Separately, one fad that has caught on at the human level: slow sex. According to a report late last month in The Daily Texan at the University of Texas at Austin, the slow sex movement is centered on establishing “deeper connection, deeper intimacy or help in communication” among couples.  Daily Texan staff writer Pooneh Momeni writes that its popularity is a pushback against the evermore all-encompassing cyber distractions keeping partners from enjoying their time together without thoughts of texts and tweets.

“In today’s hyper-connected world . . . [m]eaningful sex has taken a backseat to instant gratification,” Momeni confirms.  “Sex has become so time consuming that 17 percent of cell phone users admit to checking their gadgets during sex.”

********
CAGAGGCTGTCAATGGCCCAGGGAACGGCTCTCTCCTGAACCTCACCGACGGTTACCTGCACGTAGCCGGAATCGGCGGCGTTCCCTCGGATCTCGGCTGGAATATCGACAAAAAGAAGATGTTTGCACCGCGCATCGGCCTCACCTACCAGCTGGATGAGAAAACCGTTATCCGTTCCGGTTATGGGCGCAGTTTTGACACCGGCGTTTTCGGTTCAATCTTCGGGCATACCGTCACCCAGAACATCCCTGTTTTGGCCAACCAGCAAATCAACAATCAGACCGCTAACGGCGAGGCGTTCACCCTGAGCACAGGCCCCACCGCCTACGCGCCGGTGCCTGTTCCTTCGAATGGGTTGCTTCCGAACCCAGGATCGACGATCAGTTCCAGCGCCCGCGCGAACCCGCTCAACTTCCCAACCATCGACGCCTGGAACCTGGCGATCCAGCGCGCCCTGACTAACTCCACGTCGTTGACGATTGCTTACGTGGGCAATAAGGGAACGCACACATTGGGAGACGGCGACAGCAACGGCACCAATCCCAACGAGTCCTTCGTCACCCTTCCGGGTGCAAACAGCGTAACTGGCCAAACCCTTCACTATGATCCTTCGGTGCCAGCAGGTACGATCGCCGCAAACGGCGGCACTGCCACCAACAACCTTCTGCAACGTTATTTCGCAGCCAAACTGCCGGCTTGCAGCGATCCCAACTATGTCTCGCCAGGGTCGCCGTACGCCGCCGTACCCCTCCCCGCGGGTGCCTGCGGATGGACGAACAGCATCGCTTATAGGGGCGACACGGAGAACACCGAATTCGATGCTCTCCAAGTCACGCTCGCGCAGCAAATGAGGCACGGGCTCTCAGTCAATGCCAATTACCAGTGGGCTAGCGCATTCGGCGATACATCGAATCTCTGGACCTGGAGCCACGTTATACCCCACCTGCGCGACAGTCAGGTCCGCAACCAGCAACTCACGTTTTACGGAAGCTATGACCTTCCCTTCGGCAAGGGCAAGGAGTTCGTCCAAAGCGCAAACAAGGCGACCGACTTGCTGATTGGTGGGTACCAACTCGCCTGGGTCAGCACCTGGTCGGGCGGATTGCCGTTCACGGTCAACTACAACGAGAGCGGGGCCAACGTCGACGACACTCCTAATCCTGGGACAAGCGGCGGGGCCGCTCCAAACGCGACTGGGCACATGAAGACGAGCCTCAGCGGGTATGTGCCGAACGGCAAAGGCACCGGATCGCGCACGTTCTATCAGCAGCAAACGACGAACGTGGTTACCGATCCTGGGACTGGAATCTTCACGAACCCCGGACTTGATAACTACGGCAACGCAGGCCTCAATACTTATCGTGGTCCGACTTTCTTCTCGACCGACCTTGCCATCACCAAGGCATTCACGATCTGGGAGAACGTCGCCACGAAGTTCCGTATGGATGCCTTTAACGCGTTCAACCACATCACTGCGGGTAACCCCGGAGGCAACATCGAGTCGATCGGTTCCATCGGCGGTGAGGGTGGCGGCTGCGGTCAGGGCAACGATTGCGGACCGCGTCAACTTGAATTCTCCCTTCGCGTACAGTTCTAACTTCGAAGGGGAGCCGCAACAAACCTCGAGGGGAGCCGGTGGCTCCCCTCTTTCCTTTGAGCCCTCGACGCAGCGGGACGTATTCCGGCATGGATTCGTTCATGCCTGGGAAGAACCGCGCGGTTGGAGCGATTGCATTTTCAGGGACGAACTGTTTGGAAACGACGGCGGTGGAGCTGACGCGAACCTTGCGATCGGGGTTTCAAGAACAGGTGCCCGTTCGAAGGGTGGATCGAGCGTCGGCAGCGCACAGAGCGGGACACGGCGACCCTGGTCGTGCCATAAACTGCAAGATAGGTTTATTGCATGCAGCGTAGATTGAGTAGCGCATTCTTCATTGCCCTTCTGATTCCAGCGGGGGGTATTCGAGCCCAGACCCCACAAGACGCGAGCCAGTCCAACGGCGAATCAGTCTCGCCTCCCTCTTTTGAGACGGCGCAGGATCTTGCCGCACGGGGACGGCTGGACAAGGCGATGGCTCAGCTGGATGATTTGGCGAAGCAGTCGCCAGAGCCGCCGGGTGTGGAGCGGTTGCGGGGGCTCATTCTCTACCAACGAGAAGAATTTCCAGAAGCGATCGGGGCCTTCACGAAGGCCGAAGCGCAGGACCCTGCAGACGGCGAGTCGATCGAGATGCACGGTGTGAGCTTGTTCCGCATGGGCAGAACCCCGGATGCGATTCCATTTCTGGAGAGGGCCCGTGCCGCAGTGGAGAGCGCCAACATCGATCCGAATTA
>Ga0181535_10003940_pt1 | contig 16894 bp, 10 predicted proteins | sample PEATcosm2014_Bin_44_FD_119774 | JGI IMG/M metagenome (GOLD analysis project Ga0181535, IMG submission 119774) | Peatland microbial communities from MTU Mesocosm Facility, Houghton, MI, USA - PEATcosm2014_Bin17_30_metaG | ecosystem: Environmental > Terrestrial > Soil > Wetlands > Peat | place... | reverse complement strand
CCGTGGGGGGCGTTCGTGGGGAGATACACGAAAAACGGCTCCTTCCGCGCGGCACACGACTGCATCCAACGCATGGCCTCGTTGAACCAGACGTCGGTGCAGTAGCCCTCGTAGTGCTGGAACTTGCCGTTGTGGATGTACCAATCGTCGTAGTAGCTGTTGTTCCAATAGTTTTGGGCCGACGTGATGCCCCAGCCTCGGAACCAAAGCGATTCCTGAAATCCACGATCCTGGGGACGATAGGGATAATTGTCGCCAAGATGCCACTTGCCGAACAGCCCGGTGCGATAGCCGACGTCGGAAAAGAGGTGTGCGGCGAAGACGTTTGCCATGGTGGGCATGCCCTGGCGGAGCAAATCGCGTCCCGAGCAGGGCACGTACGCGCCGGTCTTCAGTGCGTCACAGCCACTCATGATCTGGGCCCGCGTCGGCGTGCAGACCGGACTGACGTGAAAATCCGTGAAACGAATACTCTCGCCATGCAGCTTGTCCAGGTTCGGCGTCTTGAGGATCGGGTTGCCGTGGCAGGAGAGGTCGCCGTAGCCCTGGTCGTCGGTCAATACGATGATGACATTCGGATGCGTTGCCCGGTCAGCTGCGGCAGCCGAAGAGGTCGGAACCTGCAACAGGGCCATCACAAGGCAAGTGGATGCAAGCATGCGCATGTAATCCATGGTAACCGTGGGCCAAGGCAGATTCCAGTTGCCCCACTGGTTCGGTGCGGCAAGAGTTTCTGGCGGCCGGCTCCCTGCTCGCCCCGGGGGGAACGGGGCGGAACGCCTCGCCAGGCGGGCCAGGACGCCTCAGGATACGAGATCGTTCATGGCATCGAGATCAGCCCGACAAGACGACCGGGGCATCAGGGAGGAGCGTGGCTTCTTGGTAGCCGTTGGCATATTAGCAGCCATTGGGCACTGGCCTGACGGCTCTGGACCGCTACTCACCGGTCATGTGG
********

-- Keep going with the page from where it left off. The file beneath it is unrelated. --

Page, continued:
Yikes.  By comparison, in slow sex workshops, participants are ordered to slow down, engage in deep conversation with their partner face-to-face, and discuss their desires and what they notice about the other person when they are giving them their full attention.

Meanwhile, this past spring, across the border, the attention of many activists shifted to York University in Toronto.  As The Exacalibur student newspaper first reported, a local police officer speaking at an early April campus safety information session advised female students to not “dress like sluts” in order to avoid being sexually assaulted.

The comment prompted worldwide backlash and the birth of a new movement named for its chief activity: the SlutWalk.  The provocatively titled protest march involves women– and men– strolling in public while dressed in a sexually suggestive manner.  It is aimed at eliminating the misperception that clothing choices cause sexual violence.  Among the signs carried by the walkers, according to NextGen Journal‘s Adrienne Edwards: “Don’t tell me what to wear; tell men not to rape.”